The opinion of the court was delivered by: Richard J. Holwell, District Judge
MEMORANDUM OPINION AND ORDER
In late 2004, Joseph Spencer pleaded guilty to a one-count information for bank fraud. On February 20, 2006, this Court sentenced him to time served and three years of supervised release. Alleging that Spencer has violated certain conditions of his supervised release, the government now petitions the Court to revoke it. In response, Spencer moves to dismiss the government's revocation petitions on the ground that this Court lacks jurisdiction to hear them, and he also contests their merits. For the reasons that follow, the Court will deny the defendant's motion and grant the government's request to revoke the defendant's term of supervised release.
On May 19, 2004, the defendant, Joseph Spencer, was arrested for his alleged role in a bank fraud. (Govt.'s Response to Def.'s Mot. to Dismiss ("Govt.'s Response") 1.) He later pleaded guilty to a one-count information. (Id. 2.) The United States Probation Office for the Southern District of New York determined that the United States Sentencing Guidelines Range was 27 to 33 months' imprisonment and recommended a sentence of 27 months. (Id. 2.) On February 22, 2006, this Court sentenced the defendant to time served and three years of supervised release. (See Court's Judgment dated February 22, 2006 ("Judgment") 3.) The Court imposed standard conditions of supervision, including that the defendant not commit another federal, state, or local crime, and that the defendant notify the probation officer at least ten days prior to any change in residence or employment. (Id. 3.)
Less than two years after this Court sentenced Spencer, the Probation Office petitioned the Court for a warrant for Spencer's arrest. The Petition for Warrant alleged that Spencer had committed certain specific violations of the terms of supervised release, and a probation officer signed it "under penalty of perjury." (Govt.'s Response, Ex. A.) Attached to the Petition was a "Request for Court Action Detailing Probable Cause," which further explained the violations. (Id.) Specifically, the Request described Spencer's arrest by the New York City Police Department on January 9, 2008, for his alleged involvement in a scheme to cash unauthorized checks. (Id.) After reviewing the Petition and Request, this Court ordered the issuance of a warrant on February 14, 2008.*fn1 The defendant surrendered less than two weeks later and was released on his own recognizance. (Govt.'s Response 3.)
A revocation hearing was scheduled for May 21, 2008, but was adjourned a number of times. It was eventually held on June 3, 2009. The hearing addressed two questions: whether this Court retains jurisdiction over the revocation petitions, and whether, based on a preponderance of the evidence, Spencer violated certain conditions of his supervised release.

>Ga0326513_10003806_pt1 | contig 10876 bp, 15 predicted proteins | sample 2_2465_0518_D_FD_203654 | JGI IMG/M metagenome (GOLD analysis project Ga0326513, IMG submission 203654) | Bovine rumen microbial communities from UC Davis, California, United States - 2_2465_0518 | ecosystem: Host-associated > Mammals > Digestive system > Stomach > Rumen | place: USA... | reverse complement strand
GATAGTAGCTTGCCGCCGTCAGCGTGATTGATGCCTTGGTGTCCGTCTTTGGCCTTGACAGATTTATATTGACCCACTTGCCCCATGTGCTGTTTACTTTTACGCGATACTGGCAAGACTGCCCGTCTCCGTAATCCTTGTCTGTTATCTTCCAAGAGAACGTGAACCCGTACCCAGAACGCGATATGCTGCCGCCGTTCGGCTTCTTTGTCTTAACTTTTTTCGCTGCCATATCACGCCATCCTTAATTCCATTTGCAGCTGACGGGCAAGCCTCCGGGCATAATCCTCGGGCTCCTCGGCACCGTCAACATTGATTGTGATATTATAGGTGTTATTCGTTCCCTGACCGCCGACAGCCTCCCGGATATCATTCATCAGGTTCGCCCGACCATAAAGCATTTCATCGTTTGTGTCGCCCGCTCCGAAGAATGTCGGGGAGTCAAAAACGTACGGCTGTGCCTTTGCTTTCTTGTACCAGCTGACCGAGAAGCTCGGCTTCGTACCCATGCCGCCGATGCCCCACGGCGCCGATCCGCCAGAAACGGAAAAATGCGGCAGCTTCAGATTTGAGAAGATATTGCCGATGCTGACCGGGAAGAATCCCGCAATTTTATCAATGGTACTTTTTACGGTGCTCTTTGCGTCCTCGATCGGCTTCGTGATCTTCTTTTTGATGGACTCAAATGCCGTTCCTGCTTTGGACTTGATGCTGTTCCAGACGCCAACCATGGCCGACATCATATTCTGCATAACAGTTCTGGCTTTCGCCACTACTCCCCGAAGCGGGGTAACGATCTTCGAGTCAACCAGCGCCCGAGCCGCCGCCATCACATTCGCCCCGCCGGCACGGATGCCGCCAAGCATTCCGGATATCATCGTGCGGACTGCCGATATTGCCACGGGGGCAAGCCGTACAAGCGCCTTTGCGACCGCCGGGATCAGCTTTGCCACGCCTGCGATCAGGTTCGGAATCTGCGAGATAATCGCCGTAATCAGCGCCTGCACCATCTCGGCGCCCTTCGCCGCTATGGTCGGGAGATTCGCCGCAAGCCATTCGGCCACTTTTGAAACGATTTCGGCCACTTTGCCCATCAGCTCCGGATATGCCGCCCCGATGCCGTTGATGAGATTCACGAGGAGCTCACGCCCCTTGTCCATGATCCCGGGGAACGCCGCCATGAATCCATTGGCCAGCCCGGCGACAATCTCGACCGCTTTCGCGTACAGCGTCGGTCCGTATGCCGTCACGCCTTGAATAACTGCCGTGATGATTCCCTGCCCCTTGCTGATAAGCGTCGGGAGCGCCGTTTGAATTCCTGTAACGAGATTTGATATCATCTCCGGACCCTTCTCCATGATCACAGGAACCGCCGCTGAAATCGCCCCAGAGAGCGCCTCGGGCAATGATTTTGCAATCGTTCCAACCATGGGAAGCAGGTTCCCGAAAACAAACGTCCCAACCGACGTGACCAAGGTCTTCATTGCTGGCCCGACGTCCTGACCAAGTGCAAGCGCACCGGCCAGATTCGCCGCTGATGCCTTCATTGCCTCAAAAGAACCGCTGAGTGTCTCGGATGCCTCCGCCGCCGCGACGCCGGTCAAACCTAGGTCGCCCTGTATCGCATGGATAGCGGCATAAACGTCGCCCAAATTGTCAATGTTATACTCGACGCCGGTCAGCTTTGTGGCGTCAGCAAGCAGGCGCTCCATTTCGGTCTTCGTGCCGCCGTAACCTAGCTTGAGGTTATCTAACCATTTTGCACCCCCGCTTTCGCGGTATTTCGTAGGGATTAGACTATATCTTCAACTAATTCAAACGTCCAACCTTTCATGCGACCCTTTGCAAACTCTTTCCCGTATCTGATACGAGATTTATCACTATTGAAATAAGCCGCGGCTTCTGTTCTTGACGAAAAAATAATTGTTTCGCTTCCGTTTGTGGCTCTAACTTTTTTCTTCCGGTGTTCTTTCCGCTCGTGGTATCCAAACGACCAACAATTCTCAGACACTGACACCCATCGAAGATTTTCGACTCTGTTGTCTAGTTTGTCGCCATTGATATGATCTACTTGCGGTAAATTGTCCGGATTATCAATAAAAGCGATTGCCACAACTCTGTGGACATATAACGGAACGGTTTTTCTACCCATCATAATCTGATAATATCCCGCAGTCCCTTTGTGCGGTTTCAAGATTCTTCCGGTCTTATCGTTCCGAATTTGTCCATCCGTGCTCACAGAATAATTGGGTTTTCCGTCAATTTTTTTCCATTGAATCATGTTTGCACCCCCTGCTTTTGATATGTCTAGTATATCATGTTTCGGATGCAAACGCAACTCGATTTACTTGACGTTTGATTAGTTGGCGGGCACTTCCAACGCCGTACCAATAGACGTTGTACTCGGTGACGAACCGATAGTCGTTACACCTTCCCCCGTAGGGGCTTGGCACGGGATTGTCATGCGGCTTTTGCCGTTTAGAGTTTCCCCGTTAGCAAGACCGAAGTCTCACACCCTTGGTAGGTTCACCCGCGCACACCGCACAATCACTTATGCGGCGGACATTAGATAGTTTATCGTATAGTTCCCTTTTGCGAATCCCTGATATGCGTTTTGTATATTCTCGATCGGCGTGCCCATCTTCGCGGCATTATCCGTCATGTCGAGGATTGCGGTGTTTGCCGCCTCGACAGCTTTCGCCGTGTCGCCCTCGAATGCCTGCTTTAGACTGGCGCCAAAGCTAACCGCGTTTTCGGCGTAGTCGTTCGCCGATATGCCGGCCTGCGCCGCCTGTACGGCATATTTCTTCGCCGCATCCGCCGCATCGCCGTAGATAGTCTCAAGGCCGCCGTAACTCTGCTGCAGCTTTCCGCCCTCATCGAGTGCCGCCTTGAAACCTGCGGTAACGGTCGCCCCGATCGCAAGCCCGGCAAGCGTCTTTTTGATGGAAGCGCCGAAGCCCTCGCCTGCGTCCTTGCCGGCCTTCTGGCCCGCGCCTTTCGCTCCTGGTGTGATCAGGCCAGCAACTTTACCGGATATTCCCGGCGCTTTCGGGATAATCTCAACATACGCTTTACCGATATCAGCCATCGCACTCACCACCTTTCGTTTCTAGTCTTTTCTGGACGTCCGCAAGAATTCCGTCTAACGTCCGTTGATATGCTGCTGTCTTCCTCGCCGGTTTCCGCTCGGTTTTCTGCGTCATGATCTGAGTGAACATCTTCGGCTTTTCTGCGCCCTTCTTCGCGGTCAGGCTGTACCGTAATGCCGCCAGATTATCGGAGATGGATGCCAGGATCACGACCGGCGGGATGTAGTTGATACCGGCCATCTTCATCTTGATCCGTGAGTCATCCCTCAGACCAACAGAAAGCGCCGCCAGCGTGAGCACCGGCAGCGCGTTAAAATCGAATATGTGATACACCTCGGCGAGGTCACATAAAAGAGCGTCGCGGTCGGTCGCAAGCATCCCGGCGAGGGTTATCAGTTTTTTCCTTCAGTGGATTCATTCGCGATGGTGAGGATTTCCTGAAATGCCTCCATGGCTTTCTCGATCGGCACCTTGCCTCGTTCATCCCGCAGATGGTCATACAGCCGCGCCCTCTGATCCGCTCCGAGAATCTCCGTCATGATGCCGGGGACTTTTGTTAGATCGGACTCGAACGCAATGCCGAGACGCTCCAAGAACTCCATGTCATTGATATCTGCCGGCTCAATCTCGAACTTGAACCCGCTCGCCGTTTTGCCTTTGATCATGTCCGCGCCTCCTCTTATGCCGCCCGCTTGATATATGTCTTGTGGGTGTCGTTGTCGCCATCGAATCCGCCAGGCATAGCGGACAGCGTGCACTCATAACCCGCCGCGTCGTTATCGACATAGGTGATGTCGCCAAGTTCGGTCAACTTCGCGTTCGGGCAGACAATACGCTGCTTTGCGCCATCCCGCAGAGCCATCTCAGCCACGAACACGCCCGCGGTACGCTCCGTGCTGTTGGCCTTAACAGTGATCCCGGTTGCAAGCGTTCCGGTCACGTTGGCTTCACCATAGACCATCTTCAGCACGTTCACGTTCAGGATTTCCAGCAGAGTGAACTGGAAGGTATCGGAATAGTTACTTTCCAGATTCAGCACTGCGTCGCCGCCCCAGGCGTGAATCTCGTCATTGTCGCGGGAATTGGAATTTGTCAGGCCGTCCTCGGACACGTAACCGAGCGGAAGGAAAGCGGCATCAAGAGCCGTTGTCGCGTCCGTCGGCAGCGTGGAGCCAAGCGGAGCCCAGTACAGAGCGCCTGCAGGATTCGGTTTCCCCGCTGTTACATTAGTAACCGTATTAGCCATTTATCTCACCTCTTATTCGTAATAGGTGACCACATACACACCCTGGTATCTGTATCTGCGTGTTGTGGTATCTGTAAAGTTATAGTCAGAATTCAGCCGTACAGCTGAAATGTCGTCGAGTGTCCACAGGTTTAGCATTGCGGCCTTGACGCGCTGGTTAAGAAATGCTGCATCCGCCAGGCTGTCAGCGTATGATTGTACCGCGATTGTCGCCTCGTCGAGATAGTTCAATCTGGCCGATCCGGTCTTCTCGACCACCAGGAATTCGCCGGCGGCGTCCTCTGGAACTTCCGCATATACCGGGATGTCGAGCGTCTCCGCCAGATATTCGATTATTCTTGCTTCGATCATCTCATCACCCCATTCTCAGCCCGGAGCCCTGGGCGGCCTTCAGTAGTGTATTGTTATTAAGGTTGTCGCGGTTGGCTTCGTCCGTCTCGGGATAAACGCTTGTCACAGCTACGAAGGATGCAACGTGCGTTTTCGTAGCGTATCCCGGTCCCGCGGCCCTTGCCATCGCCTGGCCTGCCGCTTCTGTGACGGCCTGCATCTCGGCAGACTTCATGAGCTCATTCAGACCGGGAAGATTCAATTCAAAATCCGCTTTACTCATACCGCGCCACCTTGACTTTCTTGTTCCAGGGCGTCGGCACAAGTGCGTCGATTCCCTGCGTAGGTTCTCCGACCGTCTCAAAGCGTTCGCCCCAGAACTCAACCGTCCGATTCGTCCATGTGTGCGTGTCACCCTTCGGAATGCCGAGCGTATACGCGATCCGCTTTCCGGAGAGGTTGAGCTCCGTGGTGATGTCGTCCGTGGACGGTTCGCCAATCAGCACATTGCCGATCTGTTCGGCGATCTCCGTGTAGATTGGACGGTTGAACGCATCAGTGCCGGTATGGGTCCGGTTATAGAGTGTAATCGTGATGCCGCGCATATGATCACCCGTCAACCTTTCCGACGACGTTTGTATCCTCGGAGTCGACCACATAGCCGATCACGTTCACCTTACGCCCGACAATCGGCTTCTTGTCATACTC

Spencer argues in his motion to dismiss that the Court lacks jurisdiction to revoke his term of supervised release. Because the Court did not revoke Spencer's supervised release before the term expired, its jurisdiction depends on 18 U.S.C. § 3583(i), which reads,
The power of the court to revoke a term of supervised release for violation of a condition of supervised release . . . extends beyond the expiration of the term of supervised release for any period reasonably necessary for the adjudication of matters arising before its expiration if, before its expiration, a warrant or summons has been issued on the basis of an allegation of such a violation.
18 U.S.C. § 3583(i) (emphasis added). The defendant raises two objections to the Court's jurisdiction under this provision. First, he claims that no valid warrant issued. Second, he argues that, in any case, the delay between the expiration of the defendant's term of supervised release and the revocation hearing was not reasonably necessary to adjudicate the matter. Neither objection has merit.
A. Valid Warrants Issued During the Term of the Defendant's Supervised Release
Whether a valid warrant issued during the term of the defendant's supervised release turns on the meaning of "warrant" in Section 3583(i). On this point the Second Circuit has taken no position, and several other Circuits are divided. The defendant urges the Court to adopt the position taken by the Ninth Circuit in U.S. v. Vargas-Amaya, 389 F.3d 901 (9th Cir. 2004). The court in Vargas-Amaya held that a warrant issued during a term of supervision is subject to the Fourth Amendment's constraints; it must thus be based on probable cause and be supported by oath or affirmation. Id. at 907. In U.S. v. Garcia-Avalino, 444 F.3d 444 (5th Cir. 2006), the Fifth Circuit took a contrary view. It found that there is no "implicit sworn-facts requirement embedded in the word . . . 'warrant'" in Section 3583(i). Id. at 445.
Whatever the right interpretation of Section 3583(i) may be, the Court need not reach the question. Even under the Ninth Circuit's more stringent standard, a valid warrant issued during the term of Spencer's supervised release. First, both warrants issued by the Court in this matter satisfied the "oath or affirmation" requirement. Both Petitions for Warrant were signed by a United States Probation Officer who "declare[d] under penalty of perjury that the foregoing is true and correct." (See Def.'s Mem. in Supp. of Mot. to Dismiss ("Def.'s Mem."), Ex. B.) Swearing that facts are true under penalty of perjury has the same effect as an oath. See 28 U.S.C. § 1746 ("Wherever, under any law of the United States . . . any matter is required or permitted to be supported, evidenced, established, or proved by the sworn declaration, verification, certificate, statement, oath, or affidavit, . . . such matter may, ...